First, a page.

As the global hospitality industry slowly starts to reopen, with new sanitation procedures in place, an increase in personal private spaces, secluded dining options, and the hitherto unheard-of concept of keeping away from each other as much as possible, far-flung remote places may seem all the more attractive.
Not surprisingly, Marlon Brando fell in love with French Polynesia in 1962 while filming Mutiny on the Bounty in Tahiti. Besides his epic film roles, Brando left us an unexpected legacy, in the form of Tetiaroa, an atoll of 12 small islands in the South Pacific, with an over four-mile-wide incredibly blue lagoon in the middle.
Brando had dreamed of creating a University of the Seas – A center for research and education, and a model of sustainability. And this was it. This lush green atoll covered with swaying coconut palms, 33 miles north of Tahiti.
Brando purchased Tetiaroa in 1967, having fallen in love with the people and the culture, and committed to protecting the biodiversity of the island. It has indeed become a world at the edge of time. “My mind is always soothed when I imagine myself sitting on my South Sea island at night. If I have my way, Tetiaroa will remain forever a place that reminds Tahitians of what they are and what they were centuries ago,” he said.
In 1999, he partnered with Tahitian resident Richard Bailey, who’d designed some of the area’s finer resorts. Brando wanted to create the world’s first post-carbon, self-sustained luxury environment for hotel guests, residents and scientific research.
Built using strong local materials that integrate into the environment, The Brando is now a 35 villa 5-star luxury resort. Opened in 2014, ten years after he died, it is powered entirely by sunlight. 3500 solar panels power everything from golf carts to high-speed internet, and the backup generator works on, naturally enough, coconut oil.
Tetiaroa has become one of the world’s largest eco models and is completely self-sustaining. They not only grow their own food, and recycle all their own waste, they have a system that cycles cold deep seawater for air-conditioning, and makes drinking water through a desalinator and reverse osmosis, which they then filter through a tank of crushed seashells to add minerals, calcium and magnesium.
They grow dragon fruit, papaya and vanilla, spraying seawater and tobacco on the fruit leaves to naturally repel insects. Over two million honey bees provide them with honey, which they add to cocktails and use in spa treatments.
Even the straws are made out of … straw!
There’s a turtle and bird sanctuary. You can snorkel with the manta ray, or explore the terrain on a bicycle or golf cart.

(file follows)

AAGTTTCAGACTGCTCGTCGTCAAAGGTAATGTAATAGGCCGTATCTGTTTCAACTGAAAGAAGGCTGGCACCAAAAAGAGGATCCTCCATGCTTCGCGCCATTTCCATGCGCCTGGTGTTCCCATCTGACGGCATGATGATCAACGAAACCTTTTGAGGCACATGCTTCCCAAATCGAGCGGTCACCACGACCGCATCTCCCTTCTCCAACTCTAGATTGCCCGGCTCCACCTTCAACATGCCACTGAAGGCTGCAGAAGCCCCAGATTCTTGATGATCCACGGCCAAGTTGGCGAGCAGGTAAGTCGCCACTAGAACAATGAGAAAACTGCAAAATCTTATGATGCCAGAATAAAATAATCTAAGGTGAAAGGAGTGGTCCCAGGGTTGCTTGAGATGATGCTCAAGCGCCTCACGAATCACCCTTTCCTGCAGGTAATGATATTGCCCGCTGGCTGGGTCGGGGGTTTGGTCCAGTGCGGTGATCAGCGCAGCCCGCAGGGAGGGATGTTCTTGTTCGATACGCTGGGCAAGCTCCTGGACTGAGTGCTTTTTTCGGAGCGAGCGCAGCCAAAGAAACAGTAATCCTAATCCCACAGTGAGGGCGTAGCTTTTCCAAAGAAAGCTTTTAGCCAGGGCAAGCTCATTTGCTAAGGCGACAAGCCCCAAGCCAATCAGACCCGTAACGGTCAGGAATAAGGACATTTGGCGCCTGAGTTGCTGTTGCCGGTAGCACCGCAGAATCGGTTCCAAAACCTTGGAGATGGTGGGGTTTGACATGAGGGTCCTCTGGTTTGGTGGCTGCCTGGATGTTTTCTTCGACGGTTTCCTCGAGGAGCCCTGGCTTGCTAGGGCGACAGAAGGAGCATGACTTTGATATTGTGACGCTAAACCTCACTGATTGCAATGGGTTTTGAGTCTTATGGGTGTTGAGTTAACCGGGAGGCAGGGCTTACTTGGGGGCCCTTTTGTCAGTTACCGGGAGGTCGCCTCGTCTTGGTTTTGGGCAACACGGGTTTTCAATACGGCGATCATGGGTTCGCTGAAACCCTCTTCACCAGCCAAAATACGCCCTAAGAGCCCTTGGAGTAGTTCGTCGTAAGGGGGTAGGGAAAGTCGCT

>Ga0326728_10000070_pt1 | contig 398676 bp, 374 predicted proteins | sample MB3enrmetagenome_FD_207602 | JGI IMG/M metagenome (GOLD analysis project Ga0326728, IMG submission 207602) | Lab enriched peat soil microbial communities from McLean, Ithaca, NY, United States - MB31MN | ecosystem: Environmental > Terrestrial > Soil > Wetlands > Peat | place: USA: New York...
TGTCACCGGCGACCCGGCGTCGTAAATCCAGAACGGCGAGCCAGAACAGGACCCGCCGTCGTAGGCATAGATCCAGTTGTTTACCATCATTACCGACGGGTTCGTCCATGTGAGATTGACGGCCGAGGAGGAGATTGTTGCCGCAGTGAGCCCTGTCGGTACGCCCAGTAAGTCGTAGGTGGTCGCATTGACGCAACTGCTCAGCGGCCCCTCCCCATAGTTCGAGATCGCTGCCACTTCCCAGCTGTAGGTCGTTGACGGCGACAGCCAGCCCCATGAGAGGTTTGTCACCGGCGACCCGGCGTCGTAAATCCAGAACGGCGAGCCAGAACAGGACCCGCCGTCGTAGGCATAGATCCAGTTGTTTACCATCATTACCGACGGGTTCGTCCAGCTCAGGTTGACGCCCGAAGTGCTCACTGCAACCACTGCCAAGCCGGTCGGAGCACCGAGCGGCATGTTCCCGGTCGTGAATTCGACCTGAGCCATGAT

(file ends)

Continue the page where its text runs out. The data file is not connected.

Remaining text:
The resort’s restaurants serve organic fruits, vegetables, and herbs from their own gardens and orchards. The fine-dining restaurant, Les Mutinés, serves Polynesian-inspired dishes with an East/West fusion, and classic French cuisine, prepared by Executive Chef Pierre Lecorne. Chef Nakamura at The Nami combines flavors of the land and the sea that he cooks before you on a Japanese teppanyaki iron griddle.
There’s a sophisticated vegan menu designed by Montreal Chef Kelvin Au-Ieong available at Les Mutinés, and of course, if you can’t get out of your villa for whatever reason, they’ll bring it all to you.
Or you can dine on the beach at The Beachcomber Café, or have a heavenly cocktail in one of the private tree-top seating areas at the Te Manu Bar, accessible by palm canopied walkways. Which, let’s face it, you don’t see every day.
The SPA offers Polynesian massage, rooted in native ancient culture and designed to lighten your body, mind, and soul, using Monoi oil, scented fruits and flowers, extra virgin coconut oil, papaya and honey.
Brando really did create a paradise.
The resort just re-opened on July 15th. High season is traditionally July 1st – Oct 31st
Private beachfront villa rentals are per night, excluding taxes and service charges, with a minimum two-night stay. And they aren’t cheap. This includes all meals, 24 hr. in-villa dining, bicycles, beach equipment, most beverages, wi-fi, and a spa treatment, with a part of the fee going to fund research and conservation. (Prices are approximate, based on the Euro/US dollar).
1-bed villa $4,130
2-bed villa $8,270
3-bed villa $12,400
To get there, you fly in from Tahiti.
If you can’t make it this year, this is what you’re missing! (Although it’s probably the same next year too…)